The focus that the COVID-19 pandemic has brought to nursing homes and similar facilities over the past year has created both an opportunity and a challenge for Home Health Agencies (HHAs) across the country. Home care has never been more desirable, and the continuing arc of the age wave demonstrates that the demand for these services is unlikely to decline in the future. On the other hand, competition for qualified personnel, declining reimbursements and the rising costs of doing business are increasingly forcing HHAs to question whether they have the resources and the will to compete in a highly regulated environment. which promotes integration with health systems, larger HHAs. or other specialist suppliers in order to survive and prosper.
In this, the first of four quarterly newsletters that Pullman & Comley will publish on this changing and vitally important aspect of the healthcare delivery system, we focus on the types of transactions that help HHA owners to achieve their goals, whether it’s time to grow or not. size and service area or maximize the profit potential of a strategic sale. We also take a look at some of the common issues HHA owners should understand and be prepared for when evaluating these alternatives.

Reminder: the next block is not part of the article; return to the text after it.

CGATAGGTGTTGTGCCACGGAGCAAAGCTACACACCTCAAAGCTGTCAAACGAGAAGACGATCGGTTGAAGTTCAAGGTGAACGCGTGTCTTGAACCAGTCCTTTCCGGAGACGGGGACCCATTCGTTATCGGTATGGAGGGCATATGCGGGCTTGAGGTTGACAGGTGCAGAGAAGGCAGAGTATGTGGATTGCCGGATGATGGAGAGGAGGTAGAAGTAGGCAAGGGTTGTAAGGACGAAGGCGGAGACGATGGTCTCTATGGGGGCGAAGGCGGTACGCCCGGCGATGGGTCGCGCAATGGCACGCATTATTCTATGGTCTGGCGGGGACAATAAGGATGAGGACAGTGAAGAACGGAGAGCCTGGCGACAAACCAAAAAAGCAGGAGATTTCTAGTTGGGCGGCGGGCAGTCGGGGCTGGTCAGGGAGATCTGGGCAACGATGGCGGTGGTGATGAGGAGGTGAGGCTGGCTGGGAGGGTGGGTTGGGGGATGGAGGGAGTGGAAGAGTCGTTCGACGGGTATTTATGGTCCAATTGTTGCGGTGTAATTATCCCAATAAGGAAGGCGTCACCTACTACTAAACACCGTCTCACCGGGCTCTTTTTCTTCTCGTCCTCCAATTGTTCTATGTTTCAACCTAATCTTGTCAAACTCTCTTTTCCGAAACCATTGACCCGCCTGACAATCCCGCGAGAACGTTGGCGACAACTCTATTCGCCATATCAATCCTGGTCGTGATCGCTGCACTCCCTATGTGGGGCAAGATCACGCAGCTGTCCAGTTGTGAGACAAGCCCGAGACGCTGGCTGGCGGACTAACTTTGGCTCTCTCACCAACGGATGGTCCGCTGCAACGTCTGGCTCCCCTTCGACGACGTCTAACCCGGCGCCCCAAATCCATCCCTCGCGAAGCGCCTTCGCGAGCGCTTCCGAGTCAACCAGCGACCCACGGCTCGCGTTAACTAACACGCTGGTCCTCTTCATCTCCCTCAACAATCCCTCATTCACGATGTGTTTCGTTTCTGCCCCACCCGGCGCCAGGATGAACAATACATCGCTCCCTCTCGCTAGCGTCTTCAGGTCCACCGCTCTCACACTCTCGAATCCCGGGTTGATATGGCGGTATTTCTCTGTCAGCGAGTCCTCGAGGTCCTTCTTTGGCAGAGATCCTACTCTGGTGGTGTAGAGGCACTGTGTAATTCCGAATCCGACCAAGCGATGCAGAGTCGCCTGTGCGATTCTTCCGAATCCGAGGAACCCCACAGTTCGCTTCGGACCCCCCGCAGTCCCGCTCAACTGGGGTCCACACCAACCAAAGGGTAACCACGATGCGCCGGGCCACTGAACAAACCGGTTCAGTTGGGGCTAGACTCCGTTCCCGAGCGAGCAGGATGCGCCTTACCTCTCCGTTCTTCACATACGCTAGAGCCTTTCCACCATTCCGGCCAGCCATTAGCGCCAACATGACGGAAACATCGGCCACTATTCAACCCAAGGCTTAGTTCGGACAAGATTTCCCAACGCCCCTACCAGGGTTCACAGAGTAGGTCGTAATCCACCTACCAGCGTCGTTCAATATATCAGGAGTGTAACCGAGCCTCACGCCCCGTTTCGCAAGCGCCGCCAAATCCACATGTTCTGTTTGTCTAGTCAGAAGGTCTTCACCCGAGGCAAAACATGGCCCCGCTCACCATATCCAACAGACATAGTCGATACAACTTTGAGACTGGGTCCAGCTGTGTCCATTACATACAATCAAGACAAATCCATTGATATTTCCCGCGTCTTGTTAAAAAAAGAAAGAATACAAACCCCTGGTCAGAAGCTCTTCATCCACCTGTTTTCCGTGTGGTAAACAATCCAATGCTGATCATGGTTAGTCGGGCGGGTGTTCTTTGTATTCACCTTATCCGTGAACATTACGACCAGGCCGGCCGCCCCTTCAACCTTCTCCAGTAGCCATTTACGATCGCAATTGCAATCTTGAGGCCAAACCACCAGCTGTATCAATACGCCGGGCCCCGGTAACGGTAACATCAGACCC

Form of transaction
The structure of the transaction will be dictated by a number of factors, including the objectives of the parties, the responsibilities of the HHA seller, tax matters, timing and other considerations.1
Purchase of assets
The most common type of business combination is the purchase of assets. One company (the buyer) purchases certain assets and assumes certain liabilities from another company (the seller). Buyers often prefer this structure because they can usually avoid assuming most of the seller’s liabilities and simply walk away with the assets they have chosen. The seller will remain with the selling entity and regardless of the remaining assets and liabilities. In our experience, this type of transaction is often the only way that a for-profit entity can use to acquire a non-profit supplier.
Although asset transactions are in many ways the simplest type of transaction to undertake, parties will often need to spend a great deal of time and energy in obtaining approvals from regulatory authorities, insurance companies and contractors. third party to accomplish things such as licensing, favorable payer. supply agreements and arrangements to the purchaser. Whether you are looking to acquire or be acquired, taking an inventory of these issues months in advance is essential to identify potential business partners and avoid the issues that typically prevent or prolong these transactions.
Purchase of shares or membership